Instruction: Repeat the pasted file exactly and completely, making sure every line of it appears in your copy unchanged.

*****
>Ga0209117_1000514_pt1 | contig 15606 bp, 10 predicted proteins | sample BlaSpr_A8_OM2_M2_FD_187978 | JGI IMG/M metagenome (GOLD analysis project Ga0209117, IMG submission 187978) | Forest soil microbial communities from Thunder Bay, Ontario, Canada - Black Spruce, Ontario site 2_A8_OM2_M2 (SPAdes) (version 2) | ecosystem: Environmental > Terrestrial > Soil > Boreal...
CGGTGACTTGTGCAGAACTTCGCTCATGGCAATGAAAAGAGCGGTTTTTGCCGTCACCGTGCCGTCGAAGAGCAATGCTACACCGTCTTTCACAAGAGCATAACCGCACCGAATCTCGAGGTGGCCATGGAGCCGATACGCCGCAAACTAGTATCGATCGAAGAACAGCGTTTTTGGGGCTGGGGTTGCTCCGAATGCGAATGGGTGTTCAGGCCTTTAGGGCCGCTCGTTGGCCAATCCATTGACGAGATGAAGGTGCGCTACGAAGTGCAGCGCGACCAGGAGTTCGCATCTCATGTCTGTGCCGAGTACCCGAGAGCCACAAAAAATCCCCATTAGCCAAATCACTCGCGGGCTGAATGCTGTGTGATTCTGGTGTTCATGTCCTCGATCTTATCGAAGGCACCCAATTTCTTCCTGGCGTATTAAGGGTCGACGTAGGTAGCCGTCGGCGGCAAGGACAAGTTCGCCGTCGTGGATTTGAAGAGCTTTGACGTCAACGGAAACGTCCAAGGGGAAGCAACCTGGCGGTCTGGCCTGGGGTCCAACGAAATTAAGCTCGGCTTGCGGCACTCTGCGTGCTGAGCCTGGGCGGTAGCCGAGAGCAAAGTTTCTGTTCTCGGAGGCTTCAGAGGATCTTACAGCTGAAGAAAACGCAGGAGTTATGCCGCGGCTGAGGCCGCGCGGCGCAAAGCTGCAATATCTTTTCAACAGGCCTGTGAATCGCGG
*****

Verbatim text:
>Ga0209117_1000514_pt1 | contig 15606 bp, 10 predicted proteins | sample BlaSpr_A8_OM2_M2_FD_187978 | JGI IMG/M metagenome (GOLD analysis project Ga0209117, IMG submission 187978) | Forest soil microbial communities from Thunder Bay, Ontario, Canada - Black Spruce, Ontario site 2_A8_OM2_M2 (SPAdes) (version 2) | ecosystem: Environmental > Terrestrial > Soil > Boreal...
CGGTGACTTGTGCAGAACTTCGCTCATGGCAATGAAAAGAGCGGTTTTTGCCGTCACCGTGCCGTCGAAGAGCAATGCTACACCGTCTTTCACAAGAGCATAACCGCACCGAATCTCGAGGTGGCCATGGAGCCGATACGCCGCAAACTAGTATCGATCGAAGAACAGCGTTTTTGGGGCTGGGGTTGCTCCGAATGCGAATGGGTGTTCAGGCCTTTAGGGCCGCTCGTTGGCCAATCCATTGACGAGATGAAGGTGCGCTACGAAGTGCAGCGCGACCAGGAGTTCGCATCTCATGTCTGTGCCGAGTACCCGAGAGCCACAAAAAATCCCCATTAGCCAAATCACTCGCGGGCTGAATGCTGTGTGATTCTGGTGTTCATGTCCTCGATCTTATCGAAGGCACCCAATTTCTTCCTGGCGTATTAAGGGTCGACGTAGGTAGCCGTCGGCGGCAAGGACAAGTTCGCCGTCGTGGATTTGAAGAGCTTTGACGTCAACGGAAACGTCCAAGGGGAAGCAACCTGGCGGTCTGGCCTGGGGTCCAACGAAATTAAGCTCGGCTTGCGGCACTCTGCGTGCTGAGCCTGGGCGGTAGCCGAGAGCAAAGTTTCTGTTCTCGGAGGCTTCAGAGGATCTTACAGCTGAAGAAAACGCAGGAGTTATGCCGCGGCTGAGGCCGCGCGGCGCAAAGCTGCAATATCTTTTCAACAGGCCTGTGAATCGCGG